Arthritis can cause pain, swelling, and stiffness in the joints that can interfere with daily activities and make physical activity difficult. You may be tempted to give up physical activity altogether to avoid pain.
If golf is one of your favorite activities, you don’t necessarily have to give it up. In fact, light physical activity like golf can actually help improve joint motion and coordination. You may have to make some modifications to your equipment and technique, but you can still play golf with arthritis.
Get the Right Equipment
American Golf recommends graphite shafts for golfers with arthritis. Graphite shafts are lightweight and can help reduce vibrations in the arms and shoulders. If you have arthritis in your hands, you may also want to opt for an oversize grip to reduce pressure and tension on the hands. The Arthritis Foundation also recommends a graphite shaft, as well as perimeter-weighted heads to absorb shock when you swing. A lower compression golf ball can also reduce shock because it "gives" more when you hit it.
You may also want to wear golf gloves to help with grip strength. Shoe orthotics can provide extra cushioning to decrease arthritis pain while you are on your feet and walking the course. You should also consider getting a golf bag with a wheeled cart so you don’t have to pull or carry your bag.
Warm Up First
As with any physical activity, a warm-up is important to protect the joints and prevent injuries. Always spend at least 5-10 minutes stretching before your tee time. There are a few different stretches that you can do to help improve your range of motion before you get out on the course. Stretch your hamstrings and try arm circles, trunk twists, and side bends. You should also do some practice swings at 50-75% of the strength that you normally would to warm yourself up for regular swings.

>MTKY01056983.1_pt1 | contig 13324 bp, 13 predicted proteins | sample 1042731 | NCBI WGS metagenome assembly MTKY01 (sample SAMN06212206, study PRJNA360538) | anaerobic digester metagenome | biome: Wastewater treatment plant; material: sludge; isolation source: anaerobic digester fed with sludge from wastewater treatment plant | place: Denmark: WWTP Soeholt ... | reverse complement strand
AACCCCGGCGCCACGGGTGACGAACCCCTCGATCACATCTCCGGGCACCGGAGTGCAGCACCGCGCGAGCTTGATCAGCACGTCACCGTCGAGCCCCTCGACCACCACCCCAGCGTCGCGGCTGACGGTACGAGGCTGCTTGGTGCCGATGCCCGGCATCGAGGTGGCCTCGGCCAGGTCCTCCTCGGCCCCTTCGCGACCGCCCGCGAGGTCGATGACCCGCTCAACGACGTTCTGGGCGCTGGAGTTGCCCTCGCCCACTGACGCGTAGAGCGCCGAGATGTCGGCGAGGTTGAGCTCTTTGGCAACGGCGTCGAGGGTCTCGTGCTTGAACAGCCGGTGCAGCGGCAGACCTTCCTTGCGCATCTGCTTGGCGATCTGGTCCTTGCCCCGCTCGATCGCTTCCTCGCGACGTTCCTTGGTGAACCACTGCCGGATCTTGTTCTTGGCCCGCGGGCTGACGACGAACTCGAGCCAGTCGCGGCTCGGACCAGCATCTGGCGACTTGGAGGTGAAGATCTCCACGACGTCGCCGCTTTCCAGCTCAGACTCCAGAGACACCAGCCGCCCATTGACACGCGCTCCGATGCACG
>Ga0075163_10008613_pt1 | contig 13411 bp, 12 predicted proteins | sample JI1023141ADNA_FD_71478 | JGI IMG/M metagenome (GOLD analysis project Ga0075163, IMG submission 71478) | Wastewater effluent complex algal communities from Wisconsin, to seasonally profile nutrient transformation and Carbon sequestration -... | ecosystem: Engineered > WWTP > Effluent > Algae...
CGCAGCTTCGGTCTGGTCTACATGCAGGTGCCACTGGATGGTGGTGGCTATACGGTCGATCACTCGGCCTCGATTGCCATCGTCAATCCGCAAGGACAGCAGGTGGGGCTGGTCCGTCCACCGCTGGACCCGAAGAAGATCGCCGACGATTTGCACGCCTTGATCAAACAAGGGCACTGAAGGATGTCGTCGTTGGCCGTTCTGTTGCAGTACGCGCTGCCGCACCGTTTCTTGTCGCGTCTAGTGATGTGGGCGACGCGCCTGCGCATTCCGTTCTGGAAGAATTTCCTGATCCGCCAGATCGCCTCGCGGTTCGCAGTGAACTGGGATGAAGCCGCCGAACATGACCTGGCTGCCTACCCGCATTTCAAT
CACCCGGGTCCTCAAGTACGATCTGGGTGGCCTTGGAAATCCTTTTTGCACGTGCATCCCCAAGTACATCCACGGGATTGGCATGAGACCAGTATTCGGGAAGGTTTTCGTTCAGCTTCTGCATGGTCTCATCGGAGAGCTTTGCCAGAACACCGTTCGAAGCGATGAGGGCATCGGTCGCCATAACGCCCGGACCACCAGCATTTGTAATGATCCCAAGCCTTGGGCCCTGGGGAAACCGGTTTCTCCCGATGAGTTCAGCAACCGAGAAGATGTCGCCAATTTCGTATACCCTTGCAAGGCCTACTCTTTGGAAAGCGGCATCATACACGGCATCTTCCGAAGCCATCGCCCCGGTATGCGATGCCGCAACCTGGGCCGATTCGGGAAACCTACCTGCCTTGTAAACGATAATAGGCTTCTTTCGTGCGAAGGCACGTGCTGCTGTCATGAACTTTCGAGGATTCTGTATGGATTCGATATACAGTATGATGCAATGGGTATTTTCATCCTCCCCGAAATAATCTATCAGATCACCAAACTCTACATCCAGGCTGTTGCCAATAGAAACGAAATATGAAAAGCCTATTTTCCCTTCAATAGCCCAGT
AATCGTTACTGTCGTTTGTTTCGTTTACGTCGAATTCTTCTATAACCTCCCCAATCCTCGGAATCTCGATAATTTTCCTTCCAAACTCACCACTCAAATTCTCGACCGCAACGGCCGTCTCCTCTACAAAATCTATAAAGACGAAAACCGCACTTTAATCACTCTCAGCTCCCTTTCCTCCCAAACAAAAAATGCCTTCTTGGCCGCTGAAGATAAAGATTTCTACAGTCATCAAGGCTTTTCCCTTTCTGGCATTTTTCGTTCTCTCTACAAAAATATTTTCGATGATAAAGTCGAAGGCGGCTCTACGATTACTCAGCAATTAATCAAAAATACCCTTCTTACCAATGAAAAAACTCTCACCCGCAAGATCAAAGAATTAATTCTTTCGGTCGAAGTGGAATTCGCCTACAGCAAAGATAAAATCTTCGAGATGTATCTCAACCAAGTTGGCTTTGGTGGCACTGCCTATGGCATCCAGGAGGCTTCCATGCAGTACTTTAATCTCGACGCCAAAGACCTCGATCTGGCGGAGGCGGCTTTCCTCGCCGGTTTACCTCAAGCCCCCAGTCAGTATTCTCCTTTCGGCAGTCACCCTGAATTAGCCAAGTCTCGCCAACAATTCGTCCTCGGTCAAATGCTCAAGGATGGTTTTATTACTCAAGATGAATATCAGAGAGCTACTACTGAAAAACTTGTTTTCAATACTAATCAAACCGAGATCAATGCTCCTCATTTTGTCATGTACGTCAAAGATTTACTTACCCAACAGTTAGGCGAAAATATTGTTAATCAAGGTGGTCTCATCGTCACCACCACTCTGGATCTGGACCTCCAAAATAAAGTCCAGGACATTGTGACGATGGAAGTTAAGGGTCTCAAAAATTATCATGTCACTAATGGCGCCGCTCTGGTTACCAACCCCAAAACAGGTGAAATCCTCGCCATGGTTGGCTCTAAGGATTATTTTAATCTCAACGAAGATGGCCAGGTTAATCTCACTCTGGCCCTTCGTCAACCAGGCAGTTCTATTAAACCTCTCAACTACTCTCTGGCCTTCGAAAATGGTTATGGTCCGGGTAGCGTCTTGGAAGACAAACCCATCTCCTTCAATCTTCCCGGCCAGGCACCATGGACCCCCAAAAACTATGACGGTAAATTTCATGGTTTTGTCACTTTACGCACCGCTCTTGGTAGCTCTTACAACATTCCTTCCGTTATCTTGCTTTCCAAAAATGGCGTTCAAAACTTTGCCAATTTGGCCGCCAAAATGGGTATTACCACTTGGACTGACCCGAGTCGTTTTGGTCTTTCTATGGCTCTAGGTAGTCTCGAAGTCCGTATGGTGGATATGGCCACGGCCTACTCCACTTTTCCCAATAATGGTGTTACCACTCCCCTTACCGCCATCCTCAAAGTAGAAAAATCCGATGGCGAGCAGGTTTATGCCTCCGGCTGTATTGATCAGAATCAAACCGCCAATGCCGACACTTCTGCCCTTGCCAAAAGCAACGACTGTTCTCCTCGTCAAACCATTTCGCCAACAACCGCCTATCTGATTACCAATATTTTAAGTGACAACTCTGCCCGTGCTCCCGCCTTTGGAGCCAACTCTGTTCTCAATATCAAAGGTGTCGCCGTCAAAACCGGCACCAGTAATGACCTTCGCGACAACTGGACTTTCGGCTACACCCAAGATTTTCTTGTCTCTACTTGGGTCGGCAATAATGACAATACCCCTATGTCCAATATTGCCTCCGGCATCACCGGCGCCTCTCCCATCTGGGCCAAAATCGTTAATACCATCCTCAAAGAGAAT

Adjust Your Swing
If arthritis gets in the way of your swing, you may want to consider working with an instructor to adjust your swing style in a way that is easier for you. If you have back pain, you may find that a classic swing is more comfortable than a modern or reverse-C swing. Try to keep your back as straight as possible. Stop your backswing at the 3 o’clock position to reduce strain on the back, shoulders, and elbows. Also, make sure you are shifting your weight correctly on the downswing, transferring your weight from one leg to another with the natural momentum of the swing.
Participate in a Treatment Plan to Help Manage Symptoms
Before beginning any physical activity, including golf, you should consult with your doctor to make sure that there are no restrictions. Your doctor can also help you with a treatment plan to help you manage your symptoms so that you can play golf with as little pain as possible. Your doctor may also be able to give suggestions to alleviate any pain you may experience after playing golf as a result of arthritis.
There's no need to put away your golf clubs! With the right modifications, golf can actually be very beneficial for arthritis.